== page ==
on the relaxation of the credit period and the
terms offer to the customers on such policy.
Credit standards: It consists of examimining
the credibility of the customer. The firm has to
take a decision on the basis of references,
credit rating and financial information of the
customer. For judging the credit standards 5Cs
are used, namely, character, capacity,
condition, capital
5Cs
Character means willingness to pay
Capacity means ability to pay
Capital is financial position of customer
Collateral means security offered by customer for
extension
Condition means the type of economic factors
which affect his ability to pay.
Credit Terms
The terms of credit can either be same for a group of
customers or separate for individual customers
depending on the abililty of the customers to pay.
Credit period: The extension of time given to the
customer. This can be done to increase the sales
volume. This depends on cash requirement of the
business firm and the credibility of the customers.
Discounts : A discount offer to the customers reduces
the inflow of cash. These terms consist of the period
extended for discounts and the rate of discount. For
example 4/10 net 40 means that a 4% discount will be
offered if the customer pays within 10 days. If he does
not pay within that period then payment should be
made within 40 days without any discount.
Credit Evaluation
The relaxed credit terms and discounts should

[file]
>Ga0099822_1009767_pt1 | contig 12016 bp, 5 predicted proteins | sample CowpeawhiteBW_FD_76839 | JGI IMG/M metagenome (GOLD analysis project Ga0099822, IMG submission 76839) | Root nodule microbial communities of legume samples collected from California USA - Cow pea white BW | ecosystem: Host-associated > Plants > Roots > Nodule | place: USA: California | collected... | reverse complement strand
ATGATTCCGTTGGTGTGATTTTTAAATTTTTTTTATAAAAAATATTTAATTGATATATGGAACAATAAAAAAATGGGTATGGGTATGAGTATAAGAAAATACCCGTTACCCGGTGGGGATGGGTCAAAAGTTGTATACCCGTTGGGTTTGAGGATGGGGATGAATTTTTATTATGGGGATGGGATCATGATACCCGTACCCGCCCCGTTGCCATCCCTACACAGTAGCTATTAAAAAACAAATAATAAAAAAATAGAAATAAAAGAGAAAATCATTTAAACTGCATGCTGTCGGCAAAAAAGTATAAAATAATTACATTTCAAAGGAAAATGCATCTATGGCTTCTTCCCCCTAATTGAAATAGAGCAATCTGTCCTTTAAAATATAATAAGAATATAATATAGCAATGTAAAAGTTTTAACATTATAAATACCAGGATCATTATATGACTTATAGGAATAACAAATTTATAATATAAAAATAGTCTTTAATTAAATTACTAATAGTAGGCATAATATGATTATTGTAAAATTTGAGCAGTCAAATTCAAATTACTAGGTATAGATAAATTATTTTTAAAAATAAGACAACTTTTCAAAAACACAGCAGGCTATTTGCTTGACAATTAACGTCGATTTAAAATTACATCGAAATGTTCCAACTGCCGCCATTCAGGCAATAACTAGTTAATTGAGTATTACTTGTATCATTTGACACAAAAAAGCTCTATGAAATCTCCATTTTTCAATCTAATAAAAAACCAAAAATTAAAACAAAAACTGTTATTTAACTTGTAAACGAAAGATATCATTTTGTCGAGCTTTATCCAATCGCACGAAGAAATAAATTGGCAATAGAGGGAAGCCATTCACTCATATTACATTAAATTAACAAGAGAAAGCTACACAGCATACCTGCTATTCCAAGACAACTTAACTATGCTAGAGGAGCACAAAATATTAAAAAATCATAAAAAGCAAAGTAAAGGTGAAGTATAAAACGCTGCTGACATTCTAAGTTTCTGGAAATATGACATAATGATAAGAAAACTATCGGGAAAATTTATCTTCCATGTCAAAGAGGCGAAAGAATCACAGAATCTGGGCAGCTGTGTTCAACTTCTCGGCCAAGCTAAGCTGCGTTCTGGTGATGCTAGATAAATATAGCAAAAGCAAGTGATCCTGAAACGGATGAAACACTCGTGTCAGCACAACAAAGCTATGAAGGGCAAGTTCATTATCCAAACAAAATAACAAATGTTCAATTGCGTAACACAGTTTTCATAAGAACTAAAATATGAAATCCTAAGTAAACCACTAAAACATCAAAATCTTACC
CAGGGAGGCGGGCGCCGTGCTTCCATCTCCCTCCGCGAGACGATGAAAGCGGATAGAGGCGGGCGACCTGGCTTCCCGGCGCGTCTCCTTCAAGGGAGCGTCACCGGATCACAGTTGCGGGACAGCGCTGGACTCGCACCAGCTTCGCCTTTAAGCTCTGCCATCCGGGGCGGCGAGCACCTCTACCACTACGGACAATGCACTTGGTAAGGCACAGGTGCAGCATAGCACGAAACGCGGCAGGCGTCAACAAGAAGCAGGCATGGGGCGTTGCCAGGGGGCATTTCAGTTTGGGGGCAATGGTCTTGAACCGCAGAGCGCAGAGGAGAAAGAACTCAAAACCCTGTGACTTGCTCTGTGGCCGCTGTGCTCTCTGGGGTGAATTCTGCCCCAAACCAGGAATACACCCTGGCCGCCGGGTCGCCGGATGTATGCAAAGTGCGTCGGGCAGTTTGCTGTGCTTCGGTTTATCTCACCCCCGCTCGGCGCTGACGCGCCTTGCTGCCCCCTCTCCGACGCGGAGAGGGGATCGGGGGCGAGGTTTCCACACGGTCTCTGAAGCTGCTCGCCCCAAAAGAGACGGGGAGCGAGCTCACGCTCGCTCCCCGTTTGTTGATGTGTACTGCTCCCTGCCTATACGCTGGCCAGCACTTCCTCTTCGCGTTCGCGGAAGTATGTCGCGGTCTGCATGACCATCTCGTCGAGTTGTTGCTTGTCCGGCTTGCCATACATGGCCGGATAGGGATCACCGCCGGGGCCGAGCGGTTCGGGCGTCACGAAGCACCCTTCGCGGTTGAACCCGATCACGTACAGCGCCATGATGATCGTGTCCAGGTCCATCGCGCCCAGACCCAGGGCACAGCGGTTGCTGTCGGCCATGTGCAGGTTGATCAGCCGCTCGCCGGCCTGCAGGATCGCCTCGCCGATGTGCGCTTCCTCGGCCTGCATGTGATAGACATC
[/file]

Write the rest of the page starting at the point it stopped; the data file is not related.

not be extended to all customers. A strict
evaluation policy should be prepared and only
those customers who qualify for easy credit
terms and sicounts should be allowed the
benefits. The reason for this is the risk of
default. After the customers qualify for easy
terms they should still be monitored and on the
basis of their continued evaluation support
should be extended to them.
The credit information can be collected from the
following sources:
Bankers references: Bankers provide information
of great value. Although they do not show the
financial records of their cusstomers, they do give
information whenver it is required depending on
the terms of the company with banks.
Published financial statements: Large companies
have published financial statements. When small
firms approach the firm for credit and discount,
personal information and analysis of audited
balance sheet provide information about the
customer
Inspection to the office premises : The firm can
send its representatives to inspect the offices,
store and factory and take an estiate of the
credit worthiness of the customer and make
evaluation as per 5 Cs.
Credit agents reports : Credit rating is possible
by hiring a credit agent to give a report of the
customer.
Control of Receivables
Monitoring receivables
(a)The firm has to prepare the average collection
period by calculating the average receivables